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Today in business: 5 things you need to know
Delta buys a big stake in Virgin Atlantic, the trade deficit widens, and more in our roundup of the business stories that are making news and driving opinion
Delta Air Lines Inc. has purchased a 49 percent stake in Virgin Atlantic.
Delta Air Lines Inc. has purchased a 49 percent stake in Virgin Atlantic. Christopher Furlong/Getty Images

1. DELTA BUYS STAKE IN VIRGIN ATLANTIC
Delta Air Lines said Tuesday that it was buying Singapore Airlines' 49 percent in Virgin Atlantic for $360 million in a deal that is expected to boost its share of the lucrative New York to London route. Virgin founder Sir Richard Branson will hold onto the remaining 51 percent of his company and retain control. The companies plan to launch a trans-Atlantic joint venture that, if approved by regulators in the U.S. and Europe, will give Delta access to hard-to-get landing slots at London's Heathrow airport, a hub for coveted corporate travelers. The airlines will continue to fly under their old names, but share revenue from their trans-Atlantic flights. Singapore Airlines bought its stake in Virgin 12 years ago for a far heftier price, but the investment proved disappointing. [Reuters]
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2. EXXON: AMERICA WILL BE NET EXPORTER OF OIL
Exxon Mobil Corp. is forecasting that North America will become a net exporter of energy by 2025, according to a report on energy trends the company is releasing Tuesday. The federal government recently made a similar forecast. A main reason for the shift is a surge in oil and gas production thanks to new technologies, such as hydraulic fracturing or "fracking," and horizontal drilling. U.S. oil production has hit a 15-year high and is still climbing, and natural-gas production is expected to exceed domestic demand by 2020. Coal use, however, will experience a 33-percent drop from 2010 figures to 2025, as coal power plants are replaced with more efficient ones fueled by natural gas. [Wall Street Journal]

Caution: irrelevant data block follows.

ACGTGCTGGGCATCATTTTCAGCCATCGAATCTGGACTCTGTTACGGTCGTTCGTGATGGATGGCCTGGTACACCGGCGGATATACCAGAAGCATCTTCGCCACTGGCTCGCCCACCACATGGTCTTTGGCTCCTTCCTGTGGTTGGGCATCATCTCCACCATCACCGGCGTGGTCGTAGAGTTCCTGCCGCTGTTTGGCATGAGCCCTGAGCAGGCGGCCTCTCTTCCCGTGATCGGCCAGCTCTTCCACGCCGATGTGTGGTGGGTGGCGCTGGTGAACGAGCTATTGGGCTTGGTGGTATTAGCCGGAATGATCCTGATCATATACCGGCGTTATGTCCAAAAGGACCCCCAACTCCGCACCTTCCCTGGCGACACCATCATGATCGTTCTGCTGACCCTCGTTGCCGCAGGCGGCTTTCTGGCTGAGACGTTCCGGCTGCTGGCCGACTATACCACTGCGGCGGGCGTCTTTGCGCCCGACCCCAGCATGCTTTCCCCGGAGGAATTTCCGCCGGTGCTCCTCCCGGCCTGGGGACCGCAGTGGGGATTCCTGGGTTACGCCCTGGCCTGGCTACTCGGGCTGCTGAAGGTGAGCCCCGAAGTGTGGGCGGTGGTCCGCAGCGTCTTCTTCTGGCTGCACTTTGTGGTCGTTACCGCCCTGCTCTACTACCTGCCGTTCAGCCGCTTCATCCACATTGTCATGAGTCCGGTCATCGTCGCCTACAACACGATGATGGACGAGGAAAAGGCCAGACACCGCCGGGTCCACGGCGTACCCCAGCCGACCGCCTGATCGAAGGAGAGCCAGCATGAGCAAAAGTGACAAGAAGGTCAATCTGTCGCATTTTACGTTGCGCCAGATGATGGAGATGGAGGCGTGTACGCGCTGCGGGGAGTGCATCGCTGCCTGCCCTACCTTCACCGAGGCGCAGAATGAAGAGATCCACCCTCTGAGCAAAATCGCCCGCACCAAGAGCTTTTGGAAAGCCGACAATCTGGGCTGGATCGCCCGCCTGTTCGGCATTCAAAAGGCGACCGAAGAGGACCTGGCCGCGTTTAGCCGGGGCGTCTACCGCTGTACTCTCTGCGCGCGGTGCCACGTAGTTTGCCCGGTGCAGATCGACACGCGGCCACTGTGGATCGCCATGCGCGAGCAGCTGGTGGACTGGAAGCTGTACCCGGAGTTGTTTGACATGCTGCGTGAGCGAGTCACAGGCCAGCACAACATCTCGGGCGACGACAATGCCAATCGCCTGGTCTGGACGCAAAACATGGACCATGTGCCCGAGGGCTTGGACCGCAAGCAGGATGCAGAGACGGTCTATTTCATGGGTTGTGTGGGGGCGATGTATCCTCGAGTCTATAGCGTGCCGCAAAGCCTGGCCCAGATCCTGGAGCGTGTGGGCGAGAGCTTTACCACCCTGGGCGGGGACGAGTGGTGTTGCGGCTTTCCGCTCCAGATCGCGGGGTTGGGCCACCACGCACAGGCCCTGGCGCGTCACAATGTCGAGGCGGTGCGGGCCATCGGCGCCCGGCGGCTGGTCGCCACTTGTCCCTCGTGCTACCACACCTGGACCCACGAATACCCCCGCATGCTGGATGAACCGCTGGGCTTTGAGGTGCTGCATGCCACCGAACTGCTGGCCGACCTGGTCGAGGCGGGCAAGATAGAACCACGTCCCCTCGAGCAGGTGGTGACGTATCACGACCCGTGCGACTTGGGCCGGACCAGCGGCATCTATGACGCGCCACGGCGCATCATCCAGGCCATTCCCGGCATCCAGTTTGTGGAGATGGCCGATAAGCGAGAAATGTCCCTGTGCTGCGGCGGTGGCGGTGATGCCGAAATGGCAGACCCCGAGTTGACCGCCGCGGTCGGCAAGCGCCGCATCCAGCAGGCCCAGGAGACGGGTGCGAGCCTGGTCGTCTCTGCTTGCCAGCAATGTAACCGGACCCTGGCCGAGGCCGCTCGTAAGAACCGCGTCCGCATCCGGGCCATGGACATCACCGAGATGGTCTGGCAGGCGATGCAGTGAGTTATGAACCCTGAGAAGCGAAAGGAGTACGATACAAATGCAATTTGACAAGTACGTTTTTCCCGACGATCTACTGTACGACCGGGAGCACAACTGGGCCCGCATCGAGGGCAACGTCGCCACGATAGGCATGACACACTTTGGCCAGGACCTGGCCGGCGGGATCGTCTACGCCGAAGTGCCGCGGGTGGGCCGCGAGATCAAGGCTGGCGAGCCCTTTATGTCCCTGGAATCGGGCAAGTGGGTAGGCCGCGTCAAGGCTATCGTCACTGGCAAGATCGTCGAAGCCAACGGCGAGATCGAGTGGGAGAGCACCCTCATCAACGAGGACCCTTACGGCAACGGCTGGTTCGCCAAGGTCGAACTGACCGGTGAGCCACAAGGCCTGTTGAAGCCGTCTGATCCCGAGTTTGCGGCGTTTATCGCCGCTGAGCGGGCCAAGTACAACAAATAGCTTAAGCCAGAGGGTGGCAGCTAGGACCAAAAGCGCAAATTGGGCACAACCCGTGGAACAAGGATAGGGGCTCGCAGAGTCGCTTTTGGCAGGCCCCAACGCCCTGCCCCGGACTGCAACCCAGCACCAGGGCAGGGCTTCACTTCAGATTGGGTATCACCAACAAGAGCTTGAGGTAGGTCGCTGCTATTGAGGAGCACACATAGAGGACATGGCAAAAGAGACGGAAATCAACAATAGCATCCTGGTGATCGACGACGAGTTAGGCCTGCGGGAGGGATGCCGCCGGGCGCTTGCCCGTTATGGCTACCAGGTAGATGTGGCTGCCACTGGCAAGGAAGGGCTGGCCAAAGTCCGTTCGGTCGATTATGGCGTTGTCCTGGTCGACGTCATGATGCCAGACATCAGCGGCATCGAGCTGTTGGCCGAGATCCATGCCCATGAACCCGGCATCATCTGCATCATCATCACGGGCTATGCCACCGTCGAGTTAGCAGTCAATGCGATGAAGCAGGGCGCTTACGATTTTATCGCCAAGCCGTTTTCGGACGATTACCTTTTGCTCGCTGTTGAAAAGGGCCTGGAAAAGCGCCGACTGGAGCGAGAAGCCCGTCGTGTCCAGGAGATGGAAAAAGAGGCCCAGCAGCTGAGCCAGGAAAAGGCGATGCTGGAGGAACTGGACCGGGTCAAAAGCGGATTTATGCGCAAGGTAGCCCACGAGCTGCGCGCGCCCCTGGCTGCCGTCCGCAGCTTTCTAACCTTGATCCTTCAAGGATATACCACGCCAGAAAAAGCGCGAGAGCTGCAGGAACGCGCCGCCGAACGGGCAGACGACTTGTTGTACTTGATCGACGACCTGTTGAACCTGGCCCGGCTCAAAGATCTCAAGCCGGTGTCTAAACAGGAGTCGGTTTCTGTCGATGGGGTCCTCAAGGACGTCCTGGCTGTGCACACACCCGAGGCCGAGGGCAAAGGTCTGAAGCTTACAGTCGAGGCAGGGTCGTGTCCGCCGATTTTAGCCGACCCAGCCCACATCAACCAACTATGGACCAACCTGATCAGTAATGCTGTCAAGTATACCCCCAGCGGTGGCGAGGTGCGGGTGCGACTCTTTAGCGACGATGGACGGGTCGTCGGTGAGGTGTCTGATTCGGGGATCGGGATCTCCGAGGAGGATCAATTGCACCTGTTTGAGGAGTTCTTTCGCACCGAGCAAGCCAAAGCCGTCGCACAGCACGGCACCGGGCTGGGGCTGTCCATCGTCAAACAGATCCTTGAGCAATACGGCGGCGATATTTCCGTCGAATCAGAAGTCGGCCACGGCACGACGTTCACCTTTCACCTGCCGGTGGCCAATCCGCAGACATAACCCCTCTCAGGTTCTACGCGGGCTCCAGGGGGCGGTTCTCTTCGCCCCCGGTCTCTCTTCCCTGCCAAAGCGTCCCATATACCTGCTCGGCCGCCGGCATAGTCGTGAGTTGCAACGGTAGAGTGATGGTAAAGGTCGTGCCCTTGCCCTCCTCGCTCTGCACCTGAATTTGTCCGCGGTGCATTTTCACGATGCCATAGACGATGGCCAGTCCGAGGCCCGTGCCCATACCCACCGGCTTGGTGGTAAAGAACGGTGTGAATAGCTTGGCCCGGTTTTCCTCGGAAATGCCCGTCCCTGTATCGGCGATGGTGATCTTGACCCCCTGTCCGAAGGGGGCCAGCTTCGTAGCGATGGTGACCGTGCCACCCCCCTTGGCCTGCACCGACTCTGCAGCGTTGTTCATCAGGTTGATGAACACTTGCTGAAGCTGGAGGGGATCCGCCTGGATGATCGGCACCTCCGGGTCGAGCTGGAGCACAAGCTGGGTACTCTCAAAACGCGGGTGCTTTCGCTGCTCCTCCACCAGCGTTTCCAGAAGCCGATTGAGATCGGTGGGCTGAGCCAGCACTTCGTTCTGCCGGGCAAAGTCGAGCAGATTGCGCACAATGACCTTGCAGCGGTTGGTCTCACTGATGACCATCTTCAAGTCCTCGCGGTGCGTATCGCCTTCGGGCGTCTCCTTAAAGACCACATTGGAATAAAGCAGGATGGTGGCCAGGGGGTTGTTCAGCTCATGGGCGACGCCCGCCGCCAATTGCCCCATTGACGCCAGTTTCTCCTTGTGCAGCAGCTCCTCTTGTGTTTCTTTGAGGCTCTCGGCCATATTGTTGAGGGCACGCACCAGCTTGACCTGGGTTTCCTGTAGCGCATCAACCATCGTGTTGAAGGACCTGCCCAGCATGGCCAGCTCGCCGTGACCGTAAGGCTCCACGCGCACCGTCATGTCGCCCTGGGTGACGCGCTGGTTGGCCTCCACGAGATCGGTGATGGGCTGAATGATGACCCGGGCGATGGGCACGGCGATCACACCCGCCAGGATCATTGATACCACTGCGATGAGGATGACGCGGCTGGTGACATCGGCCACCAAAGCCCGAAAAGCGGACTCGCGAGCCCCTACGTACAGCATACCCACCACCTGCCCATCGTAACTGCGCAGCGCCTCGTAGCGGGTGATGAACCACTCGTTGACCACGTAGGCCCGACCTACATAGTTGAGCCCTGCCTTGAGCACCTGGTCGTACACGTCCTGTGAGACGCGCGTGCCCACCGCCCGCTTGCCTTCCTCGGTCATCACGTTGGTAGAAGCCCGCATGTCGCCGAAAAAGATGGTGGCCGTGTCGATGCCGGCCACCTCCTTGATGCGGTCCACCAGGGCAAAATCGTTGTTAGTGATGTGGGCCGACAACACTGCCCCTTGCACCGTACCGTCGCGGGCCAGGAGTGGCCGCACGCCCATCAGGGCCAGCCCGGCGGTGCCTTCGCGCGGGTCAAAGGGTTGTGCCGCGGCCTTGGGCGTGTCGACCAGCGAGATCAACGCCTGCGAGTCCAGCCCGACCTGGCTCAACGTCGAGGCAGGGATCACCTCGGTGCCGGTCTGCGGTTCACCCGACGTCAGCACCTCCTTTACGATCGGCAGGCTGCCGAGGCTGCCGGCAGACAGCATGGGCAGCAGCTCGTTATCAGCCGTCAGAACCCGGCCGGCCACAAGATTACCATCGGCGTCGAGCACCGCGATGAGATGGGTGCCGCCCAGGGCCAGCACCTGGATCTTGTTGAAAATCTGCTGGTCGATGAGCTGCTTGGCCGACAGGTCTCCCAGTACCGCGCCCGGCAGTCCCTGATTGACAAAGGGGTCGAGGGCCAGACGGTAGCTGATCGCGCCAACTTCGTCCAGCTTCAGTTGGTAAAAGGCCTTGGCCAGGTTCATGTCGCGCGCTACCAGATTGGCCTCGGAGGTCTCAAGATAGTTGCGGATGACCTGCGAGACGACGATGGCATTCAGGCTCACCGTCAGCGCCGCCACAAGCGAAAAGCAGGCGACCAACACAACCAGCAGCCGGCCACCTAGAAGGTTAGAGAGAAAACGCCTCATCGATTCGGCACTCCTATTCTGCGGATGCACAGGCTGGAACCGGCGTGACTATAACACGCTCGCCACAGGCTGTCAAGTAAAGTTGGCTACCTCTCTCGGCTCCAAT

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3. TRADE DEFICIT WIDENS
American exports suffered their biggest monthly decline in nearly four years in October, increasing the trade gap by 4.9 percent to $42 billion, according to the Commerce Department. Exports have been one of the main sources of support for the U.S. economy since the Great Recession. The new figures suggest that the long-term demand for American goods and services may be softening, which could slow U.S. economic growth over the rest of the final quarter of 2012. [Reuters]
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4. KIDS' APPS COLLECT PERSONAL DATA
Many mobile applications designed for children collect personal information — including location data and phone numbers — without the permission of the young users' parents, the Federal Trade Commission reported on Monday. The FTC is launching investigations into whether app companies are violating the Children's Online Privacy Protection Act or the Federal Trade Commission Act, and urging gatekeepers such as Google and Apple to help police the industry. "While we think most companies have the best intentions when it comes protecting kids' privacy," FTC chairman Jon Leibowitz said, "we haven't seen any progress when it comes to making sure parents have the information they need to make informed choices about apps for their kids." [Guardian]
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5. GOVERNMENT SELLS OFF ITS LAST AIG SHARES
The Treasury Department hauled in $7.6 billion in its final auction of AIG shares, four years after the federal government's controversial $182 billion bailout of the troubled insurance giant. The U.S. took control of AIG in an effort to contain the damage from its near collapse — the company insured 100,000 municipalities, retirement plans, and companies, and had close ties with major banks. The federal government, which once owned as much as 92 percent of AIG, has gradually sold off its stake, and the sixth and final sale pushed the U.S. profit from the rescue to $22.7 billion, according to the Treasury Department. AIG has sold off assets and scaled back on the mortgage-related bets that nearly destroyed the firm. [Bloomberg]

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